Frequently Asked Questions

Does my property qualify for an accessory dwelling unit or a junior accessory dwelling unit?

If your property is within a single-family or multifamily zone, has an existing or proposed dwelling, and can provide adequate water supply and sewer or septic capacity, it may qualify for an ADU.

Can accessory dwelling units be used for vacation or short term rentals?

ADUs may not be rented for periods of less than 30 days or used as vacation rentals.

Who can live in an accessory dwelling unit? 

Anyone can live in an ADU and they are not required to be occupied by an owner or relative of the owner.

How much are permitting fees?

Prior to issuance of the building permits for any ADU, the following fees are typically required:

  • Development impact fees (e.g.: school, park, and traffic impact fees)
  • Sewer and water connection fees (if new connections are created)
  • Well and septic plan check and permit

Potential Fee Reductions

Permit fees are typically reduced for many ADUs and JADUs and can vary between roughly $15-35,000. Units built within the existing footprint of a single-family residence or accessory structure are not subject to sewer or water connection fees or capacity charges.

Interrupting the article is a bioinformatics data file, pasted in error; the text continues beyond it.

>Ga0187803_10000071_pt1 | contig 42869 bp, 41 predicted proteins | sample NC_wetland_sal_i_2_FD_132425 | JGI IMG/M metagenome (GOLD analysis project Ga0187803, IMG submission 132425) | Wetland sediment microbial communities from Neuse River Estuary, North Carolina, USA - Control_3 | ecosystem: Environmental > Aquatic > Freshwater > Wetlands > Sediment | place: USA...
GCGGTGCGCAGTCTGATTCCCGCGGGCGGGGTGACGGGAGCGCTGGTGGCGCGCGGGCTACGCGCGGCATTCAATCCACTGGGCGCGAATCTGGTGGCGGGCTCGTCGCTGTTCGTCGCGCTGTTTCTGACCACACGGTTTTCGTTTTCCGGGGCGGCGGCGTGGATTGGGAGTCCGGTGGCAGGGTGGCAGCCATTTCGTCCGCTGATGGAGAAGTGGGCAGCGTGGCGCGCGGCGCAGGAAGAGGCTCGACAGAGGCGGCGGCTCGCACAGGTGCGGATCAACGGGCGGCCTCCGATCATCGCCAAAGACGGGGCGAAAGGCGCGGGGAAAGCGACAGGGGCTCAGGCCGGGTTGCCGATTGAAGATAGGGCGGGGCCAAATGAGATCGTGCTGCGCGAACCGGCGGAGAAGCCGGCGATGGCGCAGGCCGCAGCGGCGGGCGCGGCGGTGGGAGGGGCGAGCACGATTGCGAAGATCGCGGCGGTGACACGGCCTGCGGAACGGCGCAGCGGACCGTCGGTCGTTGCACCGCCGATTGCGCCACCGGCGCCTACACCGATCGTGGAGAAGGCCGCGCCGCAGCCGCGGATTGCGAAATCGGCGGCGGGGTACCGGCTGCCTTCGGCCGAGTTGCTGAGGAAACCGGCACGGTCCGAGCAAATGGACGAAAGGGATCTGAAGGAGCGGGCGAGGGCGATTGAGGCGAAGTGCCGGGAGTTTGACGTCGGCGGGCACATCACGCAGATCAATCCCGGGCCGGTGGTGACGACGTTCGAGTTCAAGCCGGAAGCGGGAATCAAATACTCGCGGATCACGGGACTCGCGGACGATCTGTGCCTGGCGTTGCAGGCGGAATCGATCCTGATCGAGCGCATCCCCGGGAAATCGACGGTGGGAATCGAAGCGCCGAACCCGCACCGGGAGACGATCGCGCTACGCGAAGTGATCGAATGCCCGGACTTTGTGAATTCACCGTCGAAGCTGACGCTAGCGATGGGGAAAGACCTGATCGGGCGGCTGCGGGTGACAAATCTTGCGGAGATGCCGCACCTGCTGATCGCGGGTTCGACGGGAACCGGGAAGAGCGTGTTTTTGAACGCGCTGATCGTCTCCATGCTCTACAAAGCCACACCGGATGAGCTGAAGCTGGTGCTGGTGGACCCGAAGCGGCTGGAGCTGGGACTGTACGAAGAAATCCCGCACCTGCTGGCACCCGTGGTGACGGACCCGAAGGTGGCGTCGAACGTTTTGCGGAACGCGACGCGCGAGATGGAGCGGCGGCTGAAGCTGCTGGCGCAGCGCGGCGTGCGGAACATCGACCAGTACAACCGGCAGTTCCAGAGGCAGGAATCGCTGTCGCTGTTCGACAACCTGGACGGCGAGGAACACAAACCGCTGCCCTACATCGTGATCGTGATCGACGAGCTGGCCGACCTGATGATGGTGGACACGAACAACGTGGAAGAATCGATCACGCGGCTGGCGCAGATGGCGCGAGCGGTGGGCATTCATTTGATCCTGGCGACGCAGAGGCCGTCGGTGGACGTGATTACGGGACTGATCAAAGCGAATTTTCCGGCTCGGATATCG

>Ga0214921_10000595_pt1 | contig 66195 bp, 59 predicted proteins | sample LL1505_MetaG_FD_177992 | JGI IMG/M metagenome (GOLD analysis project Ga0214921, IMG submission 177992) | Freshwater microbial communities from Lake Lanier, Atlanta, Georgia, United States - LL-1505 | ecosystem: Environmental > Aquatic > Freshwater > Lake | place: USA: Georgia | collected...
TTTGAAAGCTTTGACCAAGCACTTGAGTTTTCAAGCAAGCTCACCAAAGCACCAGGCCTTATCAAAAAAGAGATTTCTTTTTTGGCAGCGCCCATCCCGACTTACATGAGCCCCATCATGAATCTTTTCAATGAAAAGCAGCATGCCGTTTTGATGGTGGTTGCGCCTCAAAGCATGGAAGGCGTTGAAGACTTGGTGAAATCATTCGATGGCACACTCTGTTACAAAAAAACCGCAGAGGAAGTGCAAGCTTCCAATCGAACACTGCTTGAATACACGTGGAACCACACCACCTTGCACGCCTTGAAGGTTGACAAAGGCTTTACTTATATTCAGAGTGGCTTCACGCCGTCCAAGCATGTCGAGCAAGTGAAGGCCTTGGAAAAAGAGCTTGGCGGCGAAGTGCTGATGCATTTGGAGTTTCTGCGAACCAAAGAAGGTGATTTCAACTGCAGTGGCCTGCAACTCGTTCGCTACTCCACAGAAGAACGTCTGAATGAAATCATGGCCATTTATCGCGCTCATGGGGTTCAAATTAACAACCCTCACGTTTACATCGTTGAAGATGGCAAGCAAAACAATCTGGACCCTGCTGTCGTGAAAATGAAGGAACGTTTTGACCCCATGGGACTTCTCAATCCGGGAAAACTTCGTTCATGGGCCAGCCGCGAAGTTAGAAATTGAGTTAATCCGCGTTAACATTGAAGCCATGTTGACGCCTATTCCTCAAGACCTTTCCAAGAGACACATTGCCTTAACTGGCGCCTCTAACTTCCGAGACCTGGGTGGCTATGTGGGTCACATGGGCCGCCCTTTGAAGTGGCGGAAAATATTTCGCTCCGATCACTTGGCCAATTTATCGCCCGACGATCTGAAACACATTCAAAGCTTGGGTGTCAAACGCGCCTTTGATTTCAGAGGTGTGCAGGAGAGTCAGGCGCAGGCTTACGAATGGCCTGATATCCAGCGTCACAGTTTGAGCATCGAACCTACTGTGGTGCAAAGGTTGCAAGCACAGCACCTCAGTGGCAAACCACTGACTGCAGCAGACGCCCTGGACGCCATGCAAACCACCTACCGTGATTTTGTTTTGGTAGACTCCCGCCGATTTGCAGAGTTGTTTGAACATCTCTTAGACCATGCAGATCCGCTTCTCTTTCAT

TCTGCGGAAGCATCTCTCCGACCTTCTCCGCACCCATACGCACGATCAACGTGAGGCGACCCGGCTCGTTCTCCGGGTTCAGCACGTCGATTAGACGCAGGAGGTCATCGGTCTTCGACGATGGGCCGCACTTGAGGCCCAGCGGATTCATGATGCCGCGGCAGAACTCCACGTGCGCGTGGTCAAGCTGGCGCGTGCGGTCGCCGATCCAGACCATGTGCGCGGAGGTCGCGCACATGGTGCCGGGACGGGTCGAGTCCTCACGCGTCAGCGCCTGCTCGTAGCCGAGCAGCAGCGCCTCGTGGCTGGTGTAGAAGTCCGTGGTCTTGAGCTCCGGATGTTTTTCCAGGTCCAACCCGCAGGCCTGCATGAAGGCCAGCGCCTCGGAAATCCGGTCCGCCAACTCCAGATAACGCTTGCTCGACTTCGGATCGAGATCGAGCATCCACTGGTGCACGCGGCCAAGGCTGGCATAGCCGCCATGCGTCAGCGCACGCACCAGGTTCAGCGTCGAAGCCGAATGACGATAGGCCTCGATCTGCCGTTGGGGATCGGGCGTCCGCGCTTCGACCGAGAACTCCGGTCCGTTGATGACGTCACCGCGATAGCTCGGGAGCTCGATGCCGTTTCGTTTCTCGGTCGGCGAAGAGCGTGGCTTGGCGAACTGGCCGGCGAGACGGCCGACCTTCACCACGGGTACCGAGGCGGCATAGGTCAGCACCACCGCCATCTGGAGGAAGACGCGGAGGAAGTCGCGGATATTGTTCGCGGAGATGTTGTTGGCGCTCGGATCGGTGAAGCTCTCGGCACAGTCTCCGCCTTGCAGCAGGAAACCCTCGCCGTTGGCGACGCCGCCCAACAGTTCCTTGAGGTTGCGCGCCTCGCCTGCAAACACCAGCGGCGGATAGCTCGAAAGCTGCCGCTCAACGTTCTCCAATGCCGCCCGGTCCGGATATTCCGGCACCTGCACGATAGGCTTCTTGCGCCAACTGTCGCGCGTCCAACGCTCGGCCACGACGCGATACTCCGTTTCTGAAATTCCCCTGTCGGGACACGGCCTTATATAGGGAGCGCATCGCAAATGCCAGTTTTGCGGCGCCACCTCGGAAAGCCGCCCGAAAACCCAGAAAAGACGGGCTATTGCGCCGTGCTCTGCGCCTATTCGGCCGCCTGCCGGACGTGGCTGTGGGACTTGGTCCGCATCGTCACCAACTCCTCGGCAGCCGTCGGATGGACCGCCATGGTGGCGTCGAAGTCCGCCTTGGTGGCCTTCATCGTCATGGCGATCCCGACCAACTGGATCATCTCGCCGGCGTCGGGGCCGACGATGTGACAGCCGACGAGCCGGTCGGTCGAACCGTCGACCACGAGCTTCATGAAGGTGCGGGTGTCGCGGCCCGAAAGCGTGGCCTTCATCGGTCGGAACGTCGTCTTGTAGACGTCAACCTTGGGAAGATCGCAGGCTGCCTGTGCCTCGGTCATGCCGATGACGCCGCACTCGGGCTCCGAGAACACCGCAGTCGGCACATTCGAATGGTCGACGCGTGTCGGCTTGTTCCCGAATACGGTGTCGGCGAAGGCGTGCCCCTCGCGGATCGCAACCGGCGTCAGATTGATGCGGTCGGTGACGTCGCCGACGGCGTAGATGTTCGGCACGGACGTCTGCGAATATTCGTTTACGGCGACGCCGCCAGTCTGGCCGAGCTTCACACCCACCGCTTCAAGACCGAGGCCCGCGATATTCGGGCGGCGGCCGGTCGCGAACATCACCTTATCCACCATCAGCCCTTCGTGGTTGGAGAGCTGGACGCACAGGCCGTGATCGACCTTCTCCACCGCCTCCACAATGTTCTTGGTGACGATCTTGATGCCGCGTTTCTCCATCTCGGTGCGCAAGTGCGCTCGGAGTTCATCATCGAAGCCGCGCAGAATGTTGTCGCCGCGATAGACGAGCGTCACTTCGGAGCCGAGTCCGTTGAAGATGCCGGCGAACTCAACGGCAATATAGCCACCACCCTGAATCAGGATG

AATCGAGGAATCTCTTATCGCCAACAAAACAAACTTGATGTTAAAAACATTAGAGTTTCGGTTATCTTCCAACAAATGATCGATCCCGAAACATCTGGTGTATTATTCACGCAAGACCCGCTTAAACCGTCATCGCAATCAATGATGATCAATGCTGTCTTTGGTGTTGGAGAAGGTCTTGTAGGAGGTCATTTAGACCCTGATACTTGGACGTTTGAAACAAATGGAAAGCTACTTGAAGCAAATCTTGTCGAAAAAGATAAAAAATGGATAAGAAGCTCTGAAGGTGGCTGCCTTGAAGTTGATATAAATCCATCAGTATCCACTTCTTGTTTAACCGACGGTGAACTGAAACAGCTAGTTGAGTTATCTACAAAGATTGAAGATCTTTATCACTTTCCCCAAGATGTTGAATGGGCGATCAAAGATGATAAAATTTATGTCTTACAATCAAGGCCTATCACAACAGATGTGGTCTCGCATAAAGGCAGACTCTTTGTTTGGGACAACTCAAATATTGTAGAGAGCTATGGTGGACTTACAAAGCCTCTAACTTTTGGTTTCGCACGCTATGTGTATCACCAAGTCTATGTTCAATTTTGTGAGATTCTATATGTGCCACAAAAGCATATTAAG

Traffic and parks mitigation fees in particular are reduced based on the size of the unit:

Size of Unit (square feet)Percent of Development Impact Fees Assessed
Up to 7500%

Find out more about estimated permitting fees

More Frequently Asked Questions

Contact Information

Contact Planning by Phone
Monday – Friday
10:00 AM – 12:00 PM
1:00 PM – 3:00 PM
2550 Ventura Avenue
Santa Rosa, CA 95403
38.465074, -122.723705


ADU Calculator

Junior Unit

Try this new online tool to help estimate the costs, returns, and benefits associated with building an ADU.

Fire Prevention & ADUs

Fire Prevention Information on Accessory Dwelling Units

Fire Prevention and HazMat

Requirements for ADUs including fire access, sprinklers, and more.

Sonoma County Housing Authority

Resources for Property Owners

Hands forming house

If you plan to rent your ADU, consider participating in the Housing Authority's Housing Choice Voucher program and being a part of the solution to the County's affordable housing crisis.

State ADU Law

California Department of Housing and Community Development's web site describing state laws and regulations about Accessory Dwelling Units.

View State Web Site